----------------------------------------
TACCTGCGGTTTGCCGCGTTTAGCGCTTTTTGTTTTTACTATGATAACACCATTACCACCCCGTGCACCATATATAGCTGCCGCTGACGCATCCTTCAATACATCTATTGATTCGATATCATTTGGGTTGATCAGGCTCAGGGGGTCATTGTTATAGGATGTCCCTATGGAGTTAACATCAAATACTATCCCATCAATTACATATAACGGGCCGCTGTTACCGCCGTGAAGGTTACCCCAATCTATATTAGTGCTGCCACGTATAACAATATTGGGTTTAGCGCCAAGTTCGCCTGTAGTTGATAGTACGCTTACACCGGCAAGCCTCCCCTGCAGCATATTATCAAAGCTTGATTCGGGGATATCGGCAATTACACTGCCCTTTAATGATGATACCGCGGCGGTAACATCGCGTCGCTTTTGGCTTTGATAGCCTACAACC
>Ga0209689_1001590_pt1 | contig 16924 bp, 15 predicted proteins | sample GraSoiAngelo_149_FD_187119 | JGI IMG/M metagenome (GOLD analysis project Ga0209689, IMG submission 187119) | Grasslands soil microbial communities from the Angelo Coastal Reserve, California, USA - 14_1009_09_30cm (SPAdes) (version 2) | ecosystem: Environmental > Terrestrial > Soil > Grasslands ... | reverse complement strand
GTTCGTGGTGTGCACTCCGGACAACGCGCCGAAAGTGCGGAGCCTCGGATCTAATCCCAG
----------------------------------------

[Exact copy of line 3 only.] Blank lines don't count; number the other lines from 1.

GTTCGTGGTGTGCACTCCGGACAACGCGCCGAAAGTGCGGAGCCTCGGATCTAATCCCAG